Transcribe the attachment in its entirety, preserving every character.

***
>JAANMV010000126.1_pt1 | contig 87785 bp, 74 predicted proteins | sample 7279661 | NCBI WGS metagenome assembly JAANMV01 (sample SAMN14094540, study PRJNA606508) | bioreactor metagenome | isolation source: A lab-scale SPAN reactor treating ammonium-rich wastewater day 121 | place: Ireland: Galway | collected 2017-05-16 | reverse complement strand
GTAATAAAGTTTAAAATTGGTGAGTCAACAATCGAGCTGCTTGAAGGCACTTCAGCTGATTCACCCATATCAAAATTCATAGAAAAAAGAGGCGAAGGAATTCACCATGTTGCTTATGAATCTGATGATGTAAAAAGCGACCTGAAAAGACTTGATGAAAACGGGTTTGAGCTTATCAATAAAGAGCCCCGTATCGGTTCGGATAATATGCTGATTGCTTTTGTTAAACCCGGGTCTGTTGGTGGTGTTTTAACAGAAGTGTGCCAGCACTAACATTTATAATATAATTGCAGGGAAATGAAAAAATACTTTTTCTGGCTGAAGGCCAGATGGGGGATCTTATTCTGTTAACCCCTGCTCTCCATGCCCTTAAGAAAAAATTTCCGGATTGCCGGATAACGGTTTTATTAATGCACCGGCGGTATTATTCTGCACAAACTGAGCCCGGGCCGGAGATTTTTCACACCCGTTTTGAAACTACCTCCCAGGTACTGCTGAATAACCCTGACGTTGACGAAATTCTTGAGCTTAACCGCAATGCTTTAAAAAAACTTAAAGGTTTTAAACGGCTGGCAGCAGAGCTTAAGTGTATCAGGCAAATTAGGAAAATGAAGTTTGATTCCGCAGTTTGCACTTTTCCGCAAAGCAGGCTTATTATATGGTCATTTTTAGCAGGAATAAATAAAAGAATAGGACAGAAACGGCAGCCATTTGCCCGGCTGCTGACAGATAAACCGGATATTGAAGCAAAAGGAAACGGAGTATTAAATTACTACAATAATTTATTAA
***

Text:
>JAANMV010000126.1_pt1 | contig 87785 bp, 74 predicted proteins | sample 7279661 | NCBI WGS metagenome assembly JAANMV01 (sample SAMN14094540, study PRJNA606508) | bioreactor metagenome | isolation source: A lab-scale SPAN reactor treating ammonium-rich wastewater day 121 | place: Ireland: Galway | collected 2017-05-16 | reverse complement strand
GTAATAAAGTTTAAAATTGGTGAGTCAACAATCGAGCTGCTTGAAGGCACTTCAGCTGATTCACCCATATCAAAATTCATAGAAAAAAGAGGCGAAGGAATTCACCATGTTGCTTATGAATCTGATGATGTAAAAAGCGACCTGAAAAGACTTGATGAAAACGGGTTTGAGCTTATCAATAAAGAGCCCCGTATCGGTTCGGATAATATGCTGATTGCTTTTGTTAAACCCGGGTCTGTTGGTGGTGTTTTAACAGAAGTGTGCCAGCACTAACATTTATAATATAATTGCAGGGAAATGAAAAAATACTTTTTCTGGCTGAAGGCCAGATGGGGGATCTTATTCTGTTAACCCCTGCTCTCCATGCCCTTAAGAAAAAATTTCCGGATTGCCGGATAACGGTTTTATTAATGCACCGGCGGTATTATTCTGCACAAACTGAGCCCGGGCCGGAGATTTTTCACACCCGTTTTGAAACTACCTCCCAGGTACTGCTGAATAACCCTGACGTTGACGAAATTCTTGAGCTTAACCGCAATGCTTTAAAAAAACTTAAAGGTTTTAAACGGCTGGCAGCAGAGCTTAAGTGTATCAGGCAAATTAGGAAAATGAAGTTTGATTCCGCAGTTTGCACTTTTCCGCAAAGCAGGCTTATTATATGGTCATTTTTAGCAGGAATAAATAAAAGAATAGGACAGAAACGGCAGCCATTTGCCCGGCTGCTGACAGATAAACCGGATATTGAAGCAAAAGGAAACGGAGTATTAAATTACTACAATAATTTATTAA